Furthermore, it remains disputed whether the US presence positively affects nuclear proliferation. The protection by the US may not stop Asian countries from developing nuclear weapons. Similarly, if North Korea feels threatened by the US, it may increase its efforts to produce atomic weapons that will lower its fear of American pressure in the region (Glaser 8). However, withdrawal may place more responsibility on the Asian countries to build their relationships with each other and create agreements that are not enforced by another power but created by the involved nations. The lack of anxiety induced by Western influence can also deter North Korea and China from aggressive action.
Apart from military, political, and economic fears heightened by the US power, countries of East Asia may develop local resentment toward foreign intervention. There exist people in all Asian countries who view American military bases as intruders into their regional affairs (Glaser 6). As a result, such tensions may grow into conflicts and unstable financial relations as well as an overall negative opinion about the US. It is vital to note that such resentment may last for decades since international ties are difficult to repair but easy to break.
Finally, returning to the history of conflicts and the US support of its allies in East Asia, one should consider the progress in technology that has changed how military conflicts are prevented and resolved currently. It is to the advantage of people under threat to receive help quickly. Nevertheless, this does not mean that the US will not be able to support other nations without large local military bases. Transportation used by troops at the moment is much faster and more efficient than it was during previous wars in the region. The speed and capacity of such devices allow arriving on time (Glaser 24). Furthermore, such bases are passively operating at all times, meaning that they use resources that could otherwise be saved. The use of drones and artificial intelligence provides the US with similar advantages, making the need to establish bases obsolete.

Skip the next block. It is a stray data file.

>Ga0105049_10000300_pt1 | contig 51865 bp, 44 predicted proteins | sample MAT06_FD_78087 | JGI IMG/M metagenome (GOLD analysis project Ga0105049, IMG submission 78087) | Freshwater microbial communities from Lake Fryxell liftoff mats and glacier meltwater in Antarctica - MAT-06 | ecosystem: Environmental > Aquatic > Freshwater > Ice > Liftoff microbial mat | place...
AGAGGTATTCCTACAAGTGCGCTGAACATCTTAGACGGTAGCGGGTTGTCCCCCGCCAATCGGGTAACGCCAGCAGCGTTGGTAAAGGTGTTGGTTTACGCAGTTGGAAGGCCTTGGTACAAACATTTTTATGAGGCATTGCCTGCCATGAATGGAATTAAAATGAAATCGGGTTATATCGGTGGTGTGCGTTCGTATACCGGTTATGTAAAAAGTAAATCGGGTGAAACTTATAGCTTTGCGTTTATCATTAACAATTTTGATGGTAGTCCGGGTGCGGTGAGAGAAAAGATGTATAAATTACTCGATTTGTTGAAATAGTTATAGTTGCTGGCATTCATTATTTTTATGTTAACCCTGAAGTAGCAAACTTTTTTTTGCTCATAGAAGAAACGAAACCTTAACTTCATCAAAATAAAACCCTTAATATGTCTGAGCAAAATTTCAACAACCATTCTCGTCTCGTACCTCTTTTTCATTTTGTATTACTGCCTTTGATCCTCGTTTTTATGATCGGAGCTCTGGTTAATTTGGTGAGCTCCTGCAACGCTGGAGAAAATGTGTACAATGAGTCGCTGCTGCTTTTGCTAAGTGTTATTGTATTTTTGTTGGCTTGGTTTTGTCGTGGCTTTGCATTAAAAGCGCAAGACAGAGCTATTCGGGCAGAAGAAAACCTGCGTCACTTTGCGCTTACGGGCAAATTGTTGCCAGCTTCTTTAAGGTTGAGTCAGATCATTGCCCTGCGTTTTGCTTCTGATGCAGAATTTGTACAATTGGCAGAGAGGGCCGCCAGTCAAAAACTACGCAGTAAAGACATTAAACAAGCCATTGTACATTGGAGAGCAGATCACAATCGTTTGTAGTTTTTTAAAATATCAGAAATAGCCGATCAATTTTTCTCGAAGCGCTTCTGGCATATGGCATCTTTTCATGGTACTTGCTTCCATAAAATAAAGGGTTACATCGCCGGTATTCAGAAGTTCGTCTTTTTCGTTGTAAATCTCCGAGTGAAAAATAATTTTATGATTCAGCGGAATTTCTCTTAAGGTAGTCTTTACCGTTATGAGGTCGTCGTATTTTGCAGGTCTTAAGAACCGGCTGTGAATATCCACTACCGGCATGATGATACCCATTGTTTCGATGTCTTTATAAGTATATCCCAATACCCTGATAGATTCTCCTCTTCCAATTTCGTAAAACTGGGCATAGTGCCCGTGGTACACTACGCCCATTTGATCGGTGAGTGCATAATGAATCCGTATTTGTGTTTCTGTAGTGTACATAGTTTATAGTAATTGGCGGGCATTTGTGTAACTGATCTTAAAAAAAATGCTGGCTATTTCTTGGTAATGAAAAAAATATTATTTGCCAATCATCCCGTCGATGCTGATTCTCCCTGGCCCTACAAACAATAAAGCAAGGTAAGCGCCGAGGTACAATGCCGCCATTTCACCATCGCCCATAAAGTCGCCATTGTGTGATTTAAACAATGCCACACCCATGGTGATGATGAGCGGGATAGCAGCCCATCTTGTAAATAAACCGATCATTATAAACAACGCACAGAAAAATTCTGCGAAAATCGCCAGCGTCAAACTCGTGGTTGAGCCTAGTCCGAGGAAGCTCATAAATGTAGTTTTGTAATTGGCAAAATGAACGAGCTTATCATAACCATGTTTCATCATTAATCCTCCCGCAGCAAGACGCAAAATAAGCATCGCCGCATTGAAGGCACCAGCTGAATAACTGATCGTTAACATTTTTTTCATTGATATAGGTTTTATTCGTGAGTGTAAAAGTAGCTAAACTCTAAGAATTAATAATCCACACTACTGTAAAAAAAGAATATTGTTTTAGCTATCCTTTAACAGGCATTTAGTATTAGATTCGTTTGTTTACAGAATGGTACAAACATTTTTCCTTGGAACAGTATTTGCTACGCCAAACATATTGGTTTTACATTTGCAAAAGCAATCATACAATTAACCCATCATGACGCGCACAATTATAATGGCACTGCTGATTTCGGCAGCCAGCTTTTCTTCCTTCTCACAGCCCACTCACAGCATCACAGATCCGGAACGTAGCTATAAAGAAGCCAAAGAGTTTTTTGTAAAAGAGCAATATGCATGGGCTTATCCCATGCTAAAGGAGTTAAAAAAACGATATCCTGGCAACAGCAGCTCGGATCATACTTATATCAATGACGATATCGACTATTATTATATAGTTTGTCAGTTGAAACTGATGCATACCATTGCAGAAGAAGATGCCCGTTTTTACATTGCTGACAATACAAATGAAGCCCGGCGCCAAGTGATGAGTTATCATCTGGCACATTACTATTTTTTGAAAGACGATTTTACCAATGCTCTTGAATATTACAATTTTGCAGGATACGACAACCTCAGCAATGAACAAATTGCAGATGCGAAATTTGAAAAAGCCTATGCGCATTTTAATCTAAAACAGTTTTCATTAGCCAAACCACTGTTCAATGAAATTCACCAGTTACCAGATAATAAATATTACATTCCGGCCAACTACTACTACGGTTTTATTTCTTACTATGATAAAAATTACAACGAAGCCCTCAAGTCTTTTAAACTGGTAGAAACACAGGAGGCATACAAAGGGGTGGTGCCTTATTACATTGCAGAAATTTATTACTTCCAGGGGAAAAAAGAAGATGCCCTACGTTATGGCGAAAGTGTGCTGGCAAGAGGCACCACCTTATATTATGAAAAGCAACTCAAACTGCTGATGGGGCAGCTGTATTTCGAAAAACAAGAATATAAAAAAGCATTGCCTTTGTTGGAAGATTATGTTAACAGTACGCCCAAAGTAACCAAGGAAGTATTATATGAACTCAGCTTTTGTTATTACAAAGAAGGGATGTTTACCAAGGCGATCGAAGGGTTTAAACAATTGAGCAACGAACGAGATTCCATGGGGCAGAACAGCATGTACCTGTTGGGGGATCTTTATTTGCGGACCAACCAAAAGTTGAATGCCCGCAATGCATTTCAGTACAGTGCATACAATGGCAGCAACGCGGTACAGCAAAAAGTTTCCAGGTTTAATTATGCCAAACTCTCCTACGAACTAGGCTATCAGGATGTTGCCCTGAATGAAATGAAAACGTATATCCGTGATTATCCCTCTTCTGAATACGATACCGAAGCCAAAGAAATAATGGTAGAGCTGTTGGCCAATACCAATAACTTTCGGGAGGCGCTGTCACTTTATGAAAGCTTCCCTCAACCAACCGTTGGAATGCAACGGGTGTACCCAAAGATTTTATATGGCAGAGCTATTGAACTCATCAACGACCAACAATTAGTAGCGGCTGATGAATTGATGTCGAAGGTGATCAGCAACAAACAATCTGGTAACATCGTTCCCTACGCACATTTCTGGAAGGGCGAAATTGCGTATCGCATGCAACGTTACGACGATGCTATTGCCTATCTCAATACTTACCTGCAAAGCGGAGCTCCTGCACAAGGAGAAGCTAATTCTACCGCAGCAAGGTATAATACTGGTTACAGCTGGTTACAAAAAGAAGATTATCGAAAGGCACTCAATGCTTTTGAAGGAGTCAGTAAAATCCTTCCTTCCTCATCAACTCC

Because of the threat of political misbalance and possible disturbances in East Asia, it is critical for the U.S. military bases to remain in the specified area as the means of controlling the issue and maintaining peace. Although the dilemma of the military presence of the US in East Asia can be examined from different points of view, the general threat of military or economic attacks that some countries may experience from powerful states remains in place. Therefore, while the issue remains controversial, the presence of U.S. military bases in East Asia is currently essential for world peace. For example, North Korea is a country that is unpredictable enough to warrant some precaution, but its changing relationships with the US and other countries put the pressure of deterrence politics into question. The financial side of such involvement is also challenging to review. The US spends a significant amount of its money on the military, and it may be difficult to estimate how its economy would change if it were to withdraw a large portion of its troops. To sum up, the sides arguing about the presence of the US has had to concede that the presence of American military bases reduces the economic and military tensions within the specified region.
Bowden, Mark. “How to Deal with North Korea.” The Atlantic. 2017, Web.
Cha, Victor D. “Complex Patchworks: US Alliances as Part of Asia’s Regional Architecture.” Asia Policy, vol. 11, 2011, pp. 27-50.
Cho, Pyungse, and Jae-Cheon Lim. “North Korea’s Foreign Policymaking and Nuclear Weapons.” Asian Survey, vol. 58, no. 2, 2018, pp. 320-340.
Connelly, Aaron L. “Autopilot: East Asian Policy under Trump.” Lowy Institute, 2017.
Glaser, John. “Withdrawing from Overseas Bases: Why a Forward-Deployed Military Posture Is Unnecessary, Outdated, and Dangerous.” Cato Institute Policy Analysis, vol. 816, 2017, pp. 1-28.
Moore, Adam. “Book Review: Contract Workers, Risk, and the War in Iraq: Sierra Leonean Labor Migrants at US Military Bases.” SAGE Journals, vol. 1, no. 1, 2018, pp. 1-2.
Shirk, Susan. “Trump and China: Getting to Yes with Beijing.” Foreign Affairs, vol. 96, 2017, pp. 20-27.